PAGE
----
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Payroll growth looks to have slowed to about 250K in July, continuing the slowing trend.
The Q2 employment costs index should show that wage growth has softened markedly.
GDP growth likely will rebound in Q3, but final demand will be weak; that matters more to the Fed.
The Fed followed the script, but Chair Powell was careful to avoid making predictions for September.
With eight weeks of softer data to come before the next meeting, we think 50bp is a solid September bet.
The economy likely shrank at a 0.5% rate in the second quarter, thanks entirely to a swing in inventories.
The Fed is boxed-in to a 75bp hike today, and the latest inflation data likely will keep the talk hawkish.
Things will change by September, but Chair Powell can’t claim victory yet, after the "transitory" debacle.
Downside risk for durable goods orders and pending home sales today; the housing crunch continues.
The plunge in mortgage applications points to sub- stantial downside risk for June new home sales.
Case-Shiller will report rising home price in May, but you should ignore the data; prices are now falling.
Chainstore sales growth is refusing to follow the weakening script; is spending still rising so quickly?
More of the same from the Fed and Chair Powell this week; it’s too soon for a less aggressive stance.
Margin expansion is the inflationary driver which dare not speak its name, at least at the Fed.
As margins re-compress, massively, core inflation will fall quickly; the Fed will switch to 50bp in September.
CPI rents are accelerating, but not for much longer, given the sharp slowing in asking rents.
Rising supply of homes for sale will also release supply in rental markets; landlords’ margins will fall.
The Philly Fed likely has hit bottom, but the bigger story is the rapid improvement of supply constraints.
Home prices are falling; don’t be deceived by the high year-over-year rate...
Plunging sales and soaring inventory will drive a shift to a new, lower equilibrium level of prices.
Expect a modest bounce in the July Philly Fed, and further signs of easing supply constraints.
Payroll growth likely slowed in July, but only modestly; Homebase data point to 300K or so.
Housing construction activity is falling rapidly, with a further 20%-plus decline likely.
Existing home sales probably fell in June, with inventory up and prices down; the rollover is underway.
Capital spending plans have been slashed since the invasion of Ukraine and the surge in rates...
But the fundamental need to rebuild the capital stock remains urgent; look for a late summer rebound.
Homebuilders have finally got the message; demand has tanked, and construction has to fall sharply.
Behind the headline spike, a June repeat of May’s 0.6% surge in the core CPI seems unlikely...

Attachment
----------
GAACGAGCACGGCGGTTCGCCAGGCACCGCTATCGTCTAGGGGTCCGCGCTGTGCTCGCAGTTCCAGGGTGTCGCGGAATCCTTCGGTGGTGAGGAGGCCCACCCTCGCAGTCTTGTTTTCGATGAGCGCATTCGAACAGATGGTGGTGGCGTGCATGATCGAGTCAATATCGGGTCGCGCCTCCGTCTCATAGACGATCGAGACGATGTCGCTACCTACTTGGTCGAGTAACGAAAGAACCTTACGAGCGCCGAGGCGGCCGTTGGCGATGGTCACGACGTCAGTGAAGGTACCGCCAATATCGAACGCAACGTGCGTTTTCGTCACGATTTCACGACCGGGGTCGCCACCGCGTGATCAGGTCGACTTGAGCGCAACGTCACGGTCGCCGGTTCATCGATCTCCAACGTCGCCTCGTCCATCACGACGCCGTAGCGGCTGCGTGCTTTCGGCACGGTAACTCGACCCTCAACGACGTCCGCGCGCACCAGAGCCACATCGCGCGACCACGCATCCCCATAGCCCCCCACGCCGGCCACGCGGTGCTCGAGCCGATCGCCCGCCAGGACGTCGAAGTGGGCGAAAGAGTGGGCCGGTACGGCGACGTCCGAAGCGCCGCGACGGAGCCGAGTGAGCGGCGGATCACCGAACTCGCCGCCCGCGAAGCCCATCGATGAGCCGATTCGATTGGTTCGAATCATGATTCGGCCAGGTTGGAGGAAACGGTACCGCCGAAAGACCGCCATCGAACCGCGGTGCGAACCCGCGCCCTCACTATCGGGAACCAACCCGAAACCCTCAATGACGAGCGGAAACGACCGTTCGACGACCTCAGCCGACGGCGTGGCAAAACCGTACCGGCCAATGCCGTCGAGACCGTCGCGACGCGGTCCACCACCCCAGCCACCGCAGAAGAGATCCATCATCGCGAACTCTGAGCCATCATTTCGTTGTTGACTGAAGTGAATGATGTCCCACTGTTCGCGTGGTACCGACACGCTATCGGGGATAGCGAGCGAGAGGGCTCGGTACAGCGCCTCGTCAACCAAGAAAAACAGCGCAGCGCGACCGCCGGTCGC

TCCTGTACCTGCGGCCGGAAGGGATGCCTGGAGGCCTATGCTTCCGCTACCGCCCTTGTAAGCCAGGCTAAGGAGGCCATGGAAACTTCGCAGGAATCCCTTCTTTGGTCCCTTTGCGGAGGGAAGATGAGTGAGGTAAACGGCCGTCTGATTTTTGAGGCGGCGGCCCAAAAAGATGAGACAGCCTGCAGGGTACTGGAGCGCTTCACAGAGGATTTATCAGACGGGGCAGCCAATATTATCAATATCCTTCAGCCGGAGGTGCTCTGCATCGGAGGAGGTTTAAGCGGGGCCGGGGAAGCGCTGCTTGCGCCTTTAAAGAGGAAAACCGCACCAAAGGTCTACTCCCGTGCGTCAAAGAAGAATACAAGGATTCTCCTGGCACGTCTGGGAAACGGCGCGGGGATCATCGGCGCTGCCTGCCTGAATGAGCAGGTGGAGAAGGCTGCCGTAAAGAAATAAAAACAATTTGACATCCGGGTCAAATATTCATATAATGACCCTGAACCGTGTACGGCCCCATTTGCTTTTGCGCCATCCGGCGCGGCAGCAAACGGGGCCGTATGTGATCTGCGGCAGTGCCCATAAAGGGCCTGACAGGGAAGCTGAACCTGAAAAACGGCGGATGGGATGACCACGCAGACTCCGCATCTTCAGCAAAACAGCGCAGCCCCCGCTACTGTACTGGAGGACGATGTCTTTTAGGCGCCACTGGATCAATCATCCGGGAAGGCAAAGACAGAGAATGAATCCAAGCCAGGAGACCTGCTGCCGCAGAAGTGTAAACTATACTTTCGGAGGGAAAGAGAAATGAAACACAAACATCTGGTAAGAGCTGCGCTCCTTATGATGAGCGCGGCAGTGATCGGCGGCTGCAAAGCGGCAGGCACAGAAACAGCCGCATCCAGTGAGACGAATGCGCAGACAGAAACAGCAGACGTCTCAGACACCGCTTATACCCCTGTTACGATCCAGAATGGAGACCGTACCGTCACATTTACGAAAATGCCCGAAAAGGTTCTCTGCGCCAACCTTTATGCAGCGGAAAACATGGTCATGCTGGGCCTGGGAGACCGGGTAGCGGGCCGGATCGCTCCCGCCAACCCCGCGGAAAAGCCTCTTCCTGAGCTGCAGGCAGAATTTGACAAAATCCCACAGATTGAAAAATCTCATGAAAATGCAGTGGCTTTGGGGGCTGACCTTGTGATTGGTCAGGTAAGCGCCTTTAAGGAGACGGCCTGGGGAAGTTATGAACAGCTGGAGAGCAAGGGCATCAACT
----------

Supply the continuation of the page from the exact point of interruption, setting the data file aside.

...Airline fares, used auto prices, hotel room rates all likely were better-behaved; rents are a wild card.
The NFIB survey is consistent with other evidence pointing to easing core-core inflation pressures.
Payroll growth has stabilized at about 350K, but smaller gains are coming later in the summer/fall.
Wage gains have slowed far enough to exert material downward pressure on core-core inflation.
The Fed does not need to hike by 75bp this month; the risk of a wage-price spiral is small.
Measures of supply-chain stress have returned to recognizably normal ranges...
...Inventory is shooting higher too, ex-autos, so gross margins will have to fall, perhaps rapidly.
The pace of margin re-compression will be the most important driver of falling inflation over the next year
Downward revisions to prior data and soft May consumption signal a real risk of a small dip in Q2 GDP…
…Not every fall in GDP signals recession, especially when payrolls are still rising rapidly.
The June ISM manufacturing index likely fell, but by much less than the Caixin PMI seems to imply.
QT and higher rates will trigger a slowdown in loan growth and bank deposit growth...
...But the $3.5T in excess household deposits is real, and it can be spent, if people so choose.
Net foreign trade looks set to add about one percent- age point to Q2 GDP growth, and maybe more in Q3.
The first quarter’s massive surge in the trade deficit won’t be repeated in the second quarter…
…But the correction will be smaller than we hoped, so the 3.2pp hit to Q1 GDP will only partly reverse.
Consumer confidence likely fell sharply this month, responding to gas prices and the stock market drop.
New home sales have already dropped by 30% from their peak, but they have not hit bottom yet.
Inventory is rocketing, so prices are likely to come under severe pressure, very soon.
The surge in the Q1 current account deficit reflects the frenzy of inventory-building; it won’t last.
Chair Powell reiterates that rates will rise until the sequential CPI slows, but that’s not far off.
Last week’s bounce in mortgage applications is a head-fake; the trend is still in free-fall.
Jobless claims likely dipped a bit last week, but the trend is still rising, albeit slowly.
A central bank which promises to hike until inflation falls usually would be signalling recession…
But the margin compression, slowing wage gains, and big cash balances make this time different…
…The Fed has a decent chance of avoiding recession and bringing inflation down quickly.
May’s plunge in housing starts overstates the collapse, but not by much, and worse is coming.
The Philly Fed index confirms that supply-chain pressures are easing rapidly.
Vehicle production has returned to the pre-Covid level; further gains will support rising auto sales.
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